Council to Citizens: You Don’t Need Risk Analysis Before Voting on the Referendum
Council to Citizens: “Take a Leap of Faith” that Financial Assumptions Are True
Council to Citizens: Forget Our Responsibility for Financial and Schedule Mess at Mt. Daniel
By Mark Kaye MBA, JD
Mr. Kaye is an analyst and his son graduated from George Mason High School
The City has done a superb job conceptualizing a mega-sized new George Mason High School. Unfortunately it has demonstrated gross negligence in not conducting any risk analysis of the financial and economic harm that could fall on the City and homeowners if the very tight scheduling of construction and land development is impeded or any number of financial assumptions unravel.
Well compensated and professional consultants have laid out a number of major risk factors that any organization – public or private – would typically analyze by modeling ‘what if’ questions. For example: What if the City cannot obtain the desired sales price of the 10 acres of GMHS land slated for commercial development?
We have received a well-honed sales pitch from the City Council members (Tarter, Duncan, Hardy, Connolly, and Snyder) that the City can manage a complex set of transactions and actions – premised upon the Plan going perfectly!
Obviously these City Council members have limited exposure to real world issues and no demonstrated ability to manage and control such complex transactions.
A savvy sales pitch and slick brochure by an architectural design firm (Perkins Eastman, September 14, 2017) – is devoid of any consideration of financial impact on the City. There is no substitute for real world financial and risk analytics.
The City’s financial advisor (Davenport & Company) and GMHS land development consultants (Alvarez & Marsal) have articulated several major risk factors, any of which, could jeopardize the City’s finances and harm homeowners through much higher real estate taxes.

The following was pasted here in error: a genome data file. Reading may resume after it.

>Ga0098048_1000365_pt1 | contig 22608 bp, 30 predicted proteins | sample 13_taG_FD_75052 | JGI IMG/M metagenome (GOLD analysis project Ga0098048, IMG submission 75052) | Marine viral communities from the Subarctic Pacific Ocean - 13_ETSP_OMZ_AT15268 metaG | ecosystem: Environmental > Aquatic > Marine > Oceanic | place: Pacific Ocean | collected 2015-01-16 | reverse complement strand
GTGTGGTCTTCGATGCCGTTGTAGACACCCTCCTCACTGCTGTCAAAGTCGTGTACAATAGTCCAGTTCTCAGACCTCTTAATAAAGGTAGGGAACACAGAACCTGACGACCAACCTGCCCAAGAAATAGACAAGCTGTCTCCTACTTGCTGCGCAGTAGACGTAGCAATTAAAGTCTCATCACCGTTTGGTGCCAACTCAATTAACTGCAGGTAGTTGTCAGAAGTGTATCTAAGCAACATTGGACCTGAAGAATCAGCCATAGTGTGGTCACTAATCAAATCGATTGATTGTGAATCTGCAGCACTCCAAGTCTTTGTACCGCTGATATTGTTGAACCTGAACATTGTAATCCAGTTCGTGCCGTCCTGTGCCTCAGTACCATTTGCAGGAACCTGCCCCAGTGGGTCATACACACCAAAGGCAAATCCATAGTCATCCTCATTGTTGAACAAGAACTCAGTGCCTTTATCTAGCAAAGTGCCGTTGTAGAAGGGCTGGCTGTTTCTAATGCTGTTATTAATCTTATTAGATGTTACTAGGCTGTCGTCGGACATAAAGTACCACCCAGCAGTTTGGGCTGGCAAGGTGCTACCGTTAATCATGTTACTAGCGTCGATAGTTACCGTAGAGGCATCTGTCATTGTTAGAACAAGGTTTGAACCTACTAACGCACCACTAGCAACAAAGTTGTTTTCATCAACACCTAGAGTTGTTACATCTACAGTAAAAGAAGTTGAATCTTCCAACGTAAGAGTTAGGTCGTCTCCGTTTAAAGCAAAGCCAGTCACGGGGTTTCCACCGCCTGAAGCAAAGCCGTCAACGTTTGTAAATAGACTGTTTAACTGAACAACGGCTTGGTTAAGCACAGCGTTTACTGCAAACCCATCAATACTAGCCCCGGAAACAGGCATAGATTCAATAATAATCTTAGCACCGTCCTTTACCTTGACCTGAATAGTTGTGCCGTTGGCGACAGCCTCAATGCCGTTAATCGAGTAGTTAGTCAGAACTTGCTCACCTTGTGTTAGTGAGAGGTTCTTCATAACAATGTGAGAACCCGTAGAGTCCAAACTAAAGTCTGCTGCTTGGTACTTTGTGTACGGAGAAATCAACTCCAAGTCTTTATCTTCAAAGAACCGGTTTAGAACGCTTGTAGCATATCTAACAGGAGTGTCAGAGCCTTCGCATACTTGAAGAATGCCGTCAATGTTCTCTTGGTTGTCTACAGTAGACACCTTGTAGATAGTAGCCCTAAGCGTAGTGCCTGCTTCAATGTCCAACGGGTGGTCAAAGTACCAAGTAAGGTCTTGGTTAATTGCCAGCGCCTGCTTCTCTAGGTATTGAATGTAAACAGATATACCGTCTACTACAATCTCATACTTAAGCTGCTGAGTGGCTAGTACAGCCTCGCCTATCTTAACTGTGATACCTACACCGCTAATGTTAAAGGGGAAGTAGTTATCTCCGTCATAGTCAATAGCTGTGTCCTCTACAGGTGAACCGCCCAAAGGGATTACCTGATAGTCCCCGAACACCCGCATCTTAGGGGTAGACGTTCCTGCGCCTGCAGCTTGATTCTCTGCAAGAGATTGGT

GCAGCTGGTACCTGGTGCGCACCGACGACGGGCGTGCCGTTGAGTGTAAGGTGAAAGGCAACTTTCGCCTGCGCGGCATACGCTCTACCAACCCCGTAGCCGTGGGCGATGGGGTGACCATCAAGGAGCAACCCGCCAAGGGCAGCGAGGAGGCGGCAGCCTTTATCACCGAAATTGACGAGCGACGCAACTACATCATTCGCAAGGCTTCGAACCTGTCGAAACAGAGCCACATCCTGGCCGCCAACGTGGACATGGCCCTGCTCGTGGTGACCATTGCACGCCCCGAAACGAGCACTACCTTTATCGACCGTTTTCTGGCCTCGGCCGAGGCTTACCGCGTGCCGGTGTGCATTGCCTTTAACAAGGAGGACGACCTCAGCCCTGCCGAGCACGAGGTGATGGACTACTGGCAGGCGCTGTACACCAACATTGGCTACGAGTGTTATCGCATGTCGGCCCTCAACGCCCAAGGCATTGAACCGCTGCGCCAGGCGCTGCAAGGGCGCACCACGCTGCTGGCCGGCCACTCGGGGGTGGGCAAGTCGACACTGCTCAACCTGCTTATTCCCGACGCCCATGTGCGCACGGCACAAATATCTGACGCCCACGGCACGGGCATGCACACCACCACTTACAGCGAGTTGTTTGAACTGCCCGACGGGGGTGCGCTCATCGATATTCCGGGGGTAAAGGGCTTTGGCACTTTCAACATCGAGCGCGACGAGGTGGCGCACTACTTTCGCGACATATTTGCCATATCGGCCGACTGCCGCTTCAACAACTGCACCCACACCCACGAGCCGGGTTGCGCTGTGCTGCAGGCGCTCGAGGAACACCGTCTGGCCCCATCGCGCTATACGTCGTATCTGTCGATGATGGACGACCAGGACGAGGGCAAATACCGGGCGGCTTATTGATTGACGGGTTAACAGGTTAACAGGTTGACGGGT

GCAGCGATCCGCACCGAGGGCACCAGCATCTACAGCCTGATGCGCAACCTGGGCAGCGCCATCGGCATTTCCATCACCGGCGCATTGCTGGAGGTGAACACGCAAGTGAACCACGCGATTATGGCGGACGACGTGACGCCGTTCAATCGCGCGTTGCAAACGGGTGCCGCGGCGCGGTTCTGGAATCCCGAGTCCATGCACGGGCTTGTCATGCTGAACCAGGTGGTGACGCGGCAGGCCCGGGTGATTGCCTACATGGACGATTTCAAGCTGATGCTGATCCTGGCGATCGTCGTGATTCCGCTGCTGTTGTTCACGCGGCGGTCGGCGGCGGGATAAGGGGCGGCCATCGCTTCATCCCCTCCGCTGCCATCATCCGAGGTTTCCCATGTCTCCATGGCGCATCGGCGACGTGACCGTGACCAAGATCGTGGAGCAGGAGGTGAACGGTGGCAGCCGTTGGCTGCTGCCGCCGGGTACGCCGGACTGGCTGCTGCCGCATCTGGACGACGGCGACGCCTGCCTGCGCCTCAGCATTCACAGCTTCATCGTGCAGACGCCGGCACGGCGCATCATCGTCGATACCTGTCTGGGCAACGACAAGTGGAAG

Land Sale Timing and Market Conditions
The City’s financial advisor stated things succinctly (November 30, 2016, Opinion Letter):
“Factors influencing the value of commercial real estate in Falls Church are too numerous to mention and beyond the scope of this memo, but it should be noted that there is a risk to the City that it might not receive the land sale proceeds in either the amount or timeline assumed in the funding model. Similar to a shortfall in real estate assessment growth, a shortfall in land proceeds or a delay in revenue realization may lead to the need for changes to the tax rate or other spending in order to accommodate fixed debt service costs.”
We already know that the “guess estimated” $40 Million project proceeds (spread over many years) is of dubious value. The best data from sales of commercial land in the City suggests the 10 acres is worth $25 Million – before taking into account cost of utility infrastructure.
No one knows future demand for the GHMS 10 acres. There are a myriad of factors that can come into play – for example – some of us remember the economic mess of 2009. The City financial advisor summarized things in saying “… the local real estate market is not immune to the laws of supply and demand.”
GMHS Cost Control
The City’s financial advisor stated in the November 30, 2016 Opinion Letter:
“In light of significant amount of borrowing for the total CIP, there is little flexibility to accommodate major cost changes. If the City and School Board are not well coordinated about the scope of the school construction parameters, if major change orders are needed, or if construction bids come in higher than expected this could substantially increase the project cost and lead to unplanned borrowing.”
Similarly, if the CIP is revised upward in the near future after the initial rating reviews, the additional planned debt could lead to an adverse rating action.
The City’s development consultant in the 9/1/17 GMHS Commercial Development Strategic Roadmap stated: